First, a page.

I believe that the true mark of genius is not to create a sense of awe in others, but to be awed.  Children have a sense of awe-— sense of wonder.  As they get older, many lose that sense of wonder and grow cynical, closed minded, disinterested and most tragic—bored.  When I was 21 years old I was living alone on the Monterey Peninsula.  Walking down Alvardo street in Monterey I noticed a sign about a barbershop quartet workshop in the window of an insurance office.  Impulsively I popped into the office and asked a question about the workshop, not knowing what I was about to be introduced to.

An insurance agent leaped from his desk and asked, “Are you a barber shopper?”  I responded that I had sung in a choir in college and did a little bit of a capela vocal work, but had never really done any barber shopping.  The next thing I knew, I was being dragged a few doors down to meet another barber shopper.  The animated duo began to tell me about the benefits of barber-shopping and said that they would pick me up at my apartment that night to take me to the workshop.

When they picked me up, three men, dressed in nickers (this was 1962) and saddle oxfords (picture the way Payne Stuart use to dress when he played golf) added me to their quartet while we sang the whole 30 minutes it took us to drive to Salinas.  When I arrived at Salinas High School gym, over 250 men were seated on the gym floor by sections.  I joined my section and we spent several hours laughing, singing and learning about barber shopping from a national representative of the Society of the Preservation and Encouragement of Barber Shop Singing in America.  I didn’t even know such an organization existed.

At the close of the session, our leader for the evening gave a very motivating speech about the quality of life that comes with barber shopping.  He ended his presentation by telling us that some day we would be walking down the street and we would see someone walking with a lilt to their step, a gleam in their eye and a song on their lips and we would know—here comes a barber shopper.  All of the 250 men cheered.  I felt as if I had met that person that very day.

I went back to my apartment overwhelmed by the enthusiasm, energy and passion these men had for barber shopping.  At times I thought that they were crazy.  But other times I saw a group of people who were passionate about the fellowship, the fun and the blend of caplet voices and how they could be a part of that.  I wanted to bottle that energy and passion.

I fell on my knees by my bed that night and prayed, “Lord give me a passion for you like that which I saw tonight for barber-shopping.”  I remember that night as though it happened yesterday.  During the last 38 years I have often felt that passion—and other times I have not had that passion.  It is so exciting when you are passionate about your love for God.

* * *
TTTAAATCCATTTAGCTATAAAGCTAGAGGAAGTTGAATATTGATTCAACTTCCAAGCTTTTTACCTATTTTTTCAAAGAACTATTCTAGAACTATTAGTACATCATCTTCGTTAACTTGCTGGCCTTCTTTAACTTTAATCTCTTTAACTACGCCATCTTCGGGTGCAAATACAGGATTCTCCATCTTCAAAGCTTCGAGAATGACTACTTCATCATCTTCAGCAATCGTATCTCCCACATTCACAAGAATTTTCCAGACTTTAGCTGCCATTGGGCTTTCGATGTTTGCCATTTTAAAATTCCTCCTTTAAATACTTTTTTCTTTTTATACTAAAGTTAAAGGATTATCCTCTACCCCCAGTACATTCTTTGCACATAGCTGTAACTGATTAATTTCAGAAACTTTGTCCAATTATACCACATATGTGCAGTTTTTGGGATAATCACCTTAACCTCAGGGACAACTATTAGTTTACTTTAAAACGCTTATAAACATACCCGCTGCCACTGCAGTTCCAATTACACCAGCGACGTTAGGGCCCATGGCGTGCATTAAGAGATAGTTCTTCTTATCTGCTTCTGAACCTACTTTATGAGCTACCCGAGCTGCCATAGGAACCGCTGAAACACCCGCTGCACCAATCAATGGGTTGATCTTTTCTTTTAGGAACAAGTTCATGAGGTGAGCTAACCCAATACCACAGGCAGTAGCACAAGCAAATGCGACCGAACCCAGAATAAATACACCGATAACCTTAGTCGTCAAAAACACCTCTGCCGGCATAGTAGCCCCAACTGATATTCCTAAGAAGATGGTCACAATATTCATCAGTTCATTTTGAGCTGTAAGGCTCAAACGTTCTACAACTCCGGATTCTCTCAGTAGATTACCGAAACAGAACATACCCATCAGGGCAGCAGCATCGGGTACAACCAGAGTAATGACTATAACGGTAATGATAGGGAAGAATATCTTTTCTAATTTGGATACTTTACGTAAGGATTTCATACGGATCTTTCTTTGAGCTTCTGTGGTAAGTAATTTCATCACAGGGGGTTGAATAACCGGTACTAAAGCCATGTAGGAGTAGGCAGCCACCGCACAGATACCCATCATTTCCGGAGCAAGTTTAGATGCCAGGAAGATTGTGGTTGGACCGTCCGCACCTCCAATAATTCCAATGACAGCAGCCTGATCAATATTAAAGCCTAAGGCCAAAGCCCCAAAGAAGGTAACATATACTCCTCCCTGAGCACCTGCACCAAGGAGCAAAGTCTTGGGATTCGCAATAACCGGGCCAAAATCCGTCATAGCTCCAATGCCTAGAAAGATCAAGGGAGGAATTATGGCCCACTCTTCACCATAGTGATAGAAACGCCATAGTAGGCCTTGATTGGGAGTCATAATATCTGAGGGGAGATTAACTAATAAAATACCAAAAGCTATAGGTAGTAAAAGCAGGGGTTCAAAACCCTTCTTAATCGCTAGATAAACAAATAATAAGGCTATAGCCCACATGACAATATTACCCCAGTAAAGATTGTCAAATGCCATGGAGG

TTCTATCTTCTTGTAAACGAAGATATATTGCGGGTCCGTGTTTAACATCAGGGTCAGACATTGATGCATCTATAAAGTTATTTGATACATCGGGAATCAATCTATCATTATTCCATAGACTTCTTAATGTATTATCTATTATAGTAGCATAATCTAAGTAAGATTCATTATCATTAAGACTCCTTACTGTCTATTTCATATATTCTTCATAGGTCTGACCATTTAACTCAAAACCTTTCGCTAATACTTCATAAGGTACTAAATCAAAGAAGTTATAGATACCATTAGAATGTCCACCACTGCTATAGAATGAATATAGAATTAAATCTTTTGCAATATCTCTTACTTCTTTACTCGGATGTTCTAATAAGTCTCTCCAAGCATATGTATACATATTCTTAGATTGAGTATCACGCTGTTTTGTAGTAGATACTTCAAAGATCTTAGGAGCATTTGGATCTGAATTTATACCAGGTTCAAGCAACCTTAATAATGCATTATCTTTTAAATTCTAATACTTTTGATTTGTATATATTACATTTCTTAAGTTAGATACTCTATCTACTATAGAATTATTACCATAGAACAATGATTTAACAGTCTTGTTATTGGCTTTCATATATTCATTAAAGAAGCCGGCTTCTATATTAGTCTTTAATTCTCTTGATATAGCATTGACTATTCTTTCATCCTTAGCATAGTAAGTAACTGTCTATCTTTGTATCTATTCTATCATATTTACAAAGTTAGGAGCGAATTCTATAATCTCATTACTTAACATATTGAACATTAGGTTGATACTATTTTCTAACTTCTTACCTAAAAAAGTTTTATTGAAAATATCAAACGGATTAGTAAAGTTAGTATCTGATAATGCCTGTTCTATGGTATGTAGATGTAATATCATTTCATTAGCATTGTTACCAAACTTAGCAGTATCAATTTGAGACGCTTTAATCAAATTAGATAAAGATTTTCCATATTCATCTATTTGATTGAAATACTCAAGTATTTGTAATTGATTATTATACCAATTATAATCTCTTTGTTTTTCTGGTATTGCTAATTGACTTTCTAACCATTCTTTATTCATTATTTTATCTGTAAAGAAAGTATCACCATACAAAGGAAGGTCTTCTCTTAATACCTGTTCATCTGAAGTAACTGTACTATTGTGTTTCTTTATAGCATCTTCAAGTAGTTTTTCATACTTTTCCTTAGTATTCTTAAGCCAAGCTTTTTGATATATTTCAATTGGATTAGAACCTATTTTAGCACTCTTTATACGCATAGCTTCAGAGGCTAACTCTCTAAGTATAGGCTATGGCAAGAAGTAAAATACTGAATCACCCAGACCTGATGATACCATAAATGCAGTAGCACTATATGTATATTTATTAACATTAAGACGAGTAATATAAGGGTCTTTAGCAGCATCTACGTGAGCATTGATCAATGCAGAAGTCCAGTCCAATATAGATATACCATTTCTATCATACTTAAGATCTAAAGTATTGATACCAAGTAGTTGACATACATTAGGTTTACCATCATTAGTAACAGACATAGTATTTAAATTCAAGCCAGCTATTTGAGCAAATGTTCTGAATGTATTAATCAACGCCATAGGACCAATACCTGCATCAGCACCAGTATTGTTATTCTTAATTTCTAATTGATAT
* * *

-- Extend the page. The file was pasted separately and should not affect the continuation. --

John the Baptist’s passion was his calling. What was the ministry of John the Baptist? According to Luke 1 and 3, John was born of Zacharias and Elizabeth to eventually fulfill the 800-year-old prophecy of Isaiah, “The voice of one crying in the wilderness, make ready the way of the Lord, make His paths straight, so that ‘All flesh shall see the salvation of God’; (40:3-5), and the 400-year-old prophecy of Malachi, “Behold, I am going to send My messenger and he will clear the way before Me” (3:1), a reference to the forerunner of the long-awaited Jewish Messiah.   From the time he was a small boy his parents would recall to him the miracle of his birth—that he was born when Zacharias and Elizabeth were old. Zacharias became dumb and could not speak until John was born and the first words out of his mouth were, “John” as everyone was discussing what to name this boy.  Zacharias said, “John.”  I am sure that John heard this story at every birthday party.  He was the miracle baby and as he grew he was instructed in the Scriptures of this very Godly family.

  1. The Second Hunger in Life is the use of your gifts and talents.

 Each of us has talents and gifts.  Each of you sitting here this morning have some talents that God has given to you.  As you develop these talents and gifts, it is exciting to see them used in significant ways.  That is a hunger we all have.  Frustration is when you feel that you cannot use these talents.  John must have been an incredible speaker.  Thousands came up to him and listened.  They loved his speaking and preaching.

Often after I have spoken for a convention or business meeting, people come up to me afterwards and ask me, “How do you get into the speaking business?  I would like to speak as a career.”  I always ask them, “What is your passion?  What is the message that you have that you are just dying to talk about.”  They look at me funny and say, “Oh, I just like to speak.”  Then I think, “I don’t think I would like to hear you speak if you aren’t passionate about anything.”

When I have lost my passion for God and begin to become passionate about my speaking, or leading, or teaching gifts, I have my priorities backwards.  Gifts are the method of expressing our passion—they are not our passion.  Passion is your cause—it is what you believe in.  It is what you feel deep inside.

Mike McKay mentioned this morning that he just got back from three month’s sabbatical.  As he was talking I thought of how I wish that when I was in ministry I would have taken a sabbatical.  I never took a break for 13 years and it was so easy to get caught up in the passion for the success of the ministry.  Mike talked of how he came back with a new passion for God and when we don’t take time in our ministry to be refreshed, we become passionate about our gifts, not the source of our gifts—God.